Analysts Claim RIM is Dead but they Underestimate the QNX OS


RIM secret weapon

Recently, analysts from all over the Internet have been saying that RIM is dead in the water and it’s only a matter of time until they become like Palm. It’s hard to not believe them too. Sure, RIM does have 40 million or so subscribers but much of their growth is coming from the consumer market, which they’re losing ground to Android and iPhone. The latest attempts to address the fierce competition for consumers includes the BlackBerry Torch, of which analysts claim sales weren’t great, and BlackBerry 6, which even RIM modestly called “not an evolutionary leap”. But does all of this really mean RIM is dead? I recently read a great article from Alec Saunders’ blog, addressing this issue and it’s an article many of these analysts would do well reading. The Secret Weapon that RIM is working on, which could be the equivalent of a giant Death Star of doom for Apple and Google, is the QNX acquisition.

The QNX acquisition has been long thought to be focused on an automotive venture for RIM. In actuality, RIM acquired this company to work on their OS and they could be the ones designing OS 7. The QNX OS is an incredibly versatile platform that runs everything from high speed trains to the laser camera system powering a space shuttle. Alec sums up the benefits of the QNX OS nicely here:

For those who don’t know QNX, it’s a micro-kernel based operating system with a sophisticated graphical user interface, a modern POSIX-based tool-chain, and a fully distributable architecture. In layman’s terms, that means it’s more stable than LINUX, runs in less memory than any of LINUX, OS X, or Windows – even the embedded versions, pretty to look at for users, and easy to develop software for using skills that are relatively common in the industry. Oh, and did I mention that it sports a touch screen UI, and a fully integrated flash development environment?

A shift to a better OS would have long term benefits for RIM but isn’t without it’s short term frustrations. Even with the shift to BlackBerry 6, developers face a headache when porting their applications and taking advantage of the new APIs. The shift to a QNX OS will likely cause the same problems in porting, and there could be a large initial dropoff of applications available. On the other hand, if the platform provides a simple way to develop and run apps, RIM could see their app marketplace grow exponentially. Considering it took them only around a year to get 10,000 apps in their marketplace with some of the worst developer tools imaginable, a new and easy way to develop for the BlackBerry OS could surpass that it in half the time. There is also the fact that many apps could run as a virtual machine on QNX, making the porting process much simpler.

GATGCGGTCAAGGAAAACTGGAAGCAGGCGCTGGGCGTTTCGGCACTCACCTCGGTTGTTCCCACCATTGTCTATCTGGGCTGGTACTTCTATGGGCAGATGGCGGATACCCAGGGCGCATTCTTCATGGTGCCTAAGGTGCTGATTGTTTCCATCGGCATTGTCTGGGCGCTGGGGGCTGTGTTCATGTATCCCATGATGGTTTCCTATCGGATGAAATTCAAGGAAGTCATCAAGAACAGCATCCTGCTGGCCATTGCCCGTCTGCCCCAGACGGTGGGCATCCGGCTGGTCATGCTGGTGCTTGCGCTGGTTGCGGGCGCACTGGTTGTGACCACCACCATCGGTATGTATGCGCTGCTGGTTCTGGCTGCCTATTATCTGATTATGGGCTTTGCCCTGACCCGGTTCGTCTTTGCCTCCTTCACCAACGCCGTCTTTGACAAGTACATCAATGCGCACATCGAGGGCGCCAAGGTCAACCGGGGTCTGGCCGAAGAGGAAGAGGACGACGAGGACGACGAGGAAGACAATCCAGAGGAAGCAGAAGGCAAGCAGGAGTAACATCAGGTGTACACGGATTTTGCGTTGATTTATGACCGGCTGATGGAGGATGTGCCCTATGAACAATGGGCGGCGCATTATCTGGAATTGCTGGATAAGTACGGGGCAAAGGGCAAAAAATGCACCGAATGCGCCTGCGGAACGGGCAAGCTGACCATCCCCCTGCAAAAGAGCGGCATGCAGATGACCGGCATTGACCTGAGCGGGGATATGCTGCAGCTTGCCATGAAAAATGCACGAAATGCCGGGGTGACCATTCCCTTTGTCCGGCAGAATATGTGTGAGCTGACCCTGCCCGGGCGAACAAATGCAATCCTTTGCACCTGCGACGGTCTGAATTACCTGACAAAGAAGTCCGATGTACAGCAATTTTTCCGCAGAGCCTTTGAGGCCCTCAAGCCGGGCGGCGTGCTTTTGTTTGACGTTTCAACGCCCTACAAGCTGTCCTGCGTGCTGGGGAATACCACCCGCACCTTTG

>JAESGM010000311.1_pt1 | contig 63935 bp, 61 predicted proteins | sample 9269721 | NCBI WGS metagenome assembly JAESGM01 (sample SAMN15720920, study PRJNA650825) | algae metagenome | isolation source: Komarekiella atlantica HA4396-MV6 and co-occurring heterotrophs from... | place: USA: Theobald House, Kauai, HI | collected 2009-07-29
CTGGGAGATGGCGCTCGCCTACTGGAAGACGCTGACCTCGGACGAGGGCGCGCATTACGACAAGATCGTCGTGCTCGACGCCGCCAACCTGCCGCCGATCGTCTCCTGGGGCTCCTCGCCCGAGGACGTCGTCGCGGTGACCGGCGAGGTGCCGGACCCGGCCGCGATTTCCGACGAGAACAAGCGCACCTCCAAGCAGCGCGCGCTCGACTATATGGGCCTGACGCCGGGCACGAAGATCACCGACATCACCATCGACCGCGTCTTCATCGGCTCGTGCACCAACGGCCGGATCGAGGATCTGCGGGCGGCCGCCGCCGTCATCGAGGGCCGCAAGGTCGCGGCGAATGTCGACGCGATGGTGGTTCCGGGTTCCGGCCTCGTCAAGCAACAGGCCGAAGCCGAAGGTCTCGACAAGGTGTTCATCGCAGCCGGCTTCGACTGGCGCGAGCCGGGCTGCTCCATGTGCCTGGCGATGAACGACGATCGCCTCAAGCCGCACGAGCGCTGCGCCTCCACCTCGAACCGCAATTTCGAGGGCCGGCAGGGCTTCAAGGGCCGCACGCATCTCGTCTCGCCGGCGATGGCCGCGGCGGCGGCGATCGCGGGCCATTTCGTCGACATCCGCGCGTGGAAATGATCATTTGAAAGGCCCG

Maybe now is the time to buy RIM stock. While all the analysts are downgrading RIM’s stock, they seem to be leaving out some pretty big technology expectations.

  • Irfan Baig

    I’ll have to see it to believe it.

  • Alec Saunders

    Hey Kyle,

    I think the key thing to remember with analysts is that they’re all about the short term. Call it wrong, and a bunch of investors who invest via your firm will start calling their brokers and bitching. Short term, I think RIM’s stock is in for a rough ride, and on that count the analysts are likely spot on. But it’s also very possible that RIM, executing smartly, could prove all the short term investors and analysts wrong over the long term. The thing we should all NOT get caught up in is the idea that RIM is going the way of Palm. They’re a long way from that IMO.

    Cheers, Alec.

  • Mark Rejhon

    I’ve been a big user of BlackBerries for many years (I’m Mark Rejhon, after all) and I have to keep myself exposed to other platforms such as Apple’s and Google’s, for my line of mobile software development work. I am witnessing many people hating BlackBerries and wanting to leave for a different phone, and even I carry an iPod Touch now (with 3.6 gigabytes of gaming apps installed).

    I do think QNX is potentially the Next Big Thing for RIM.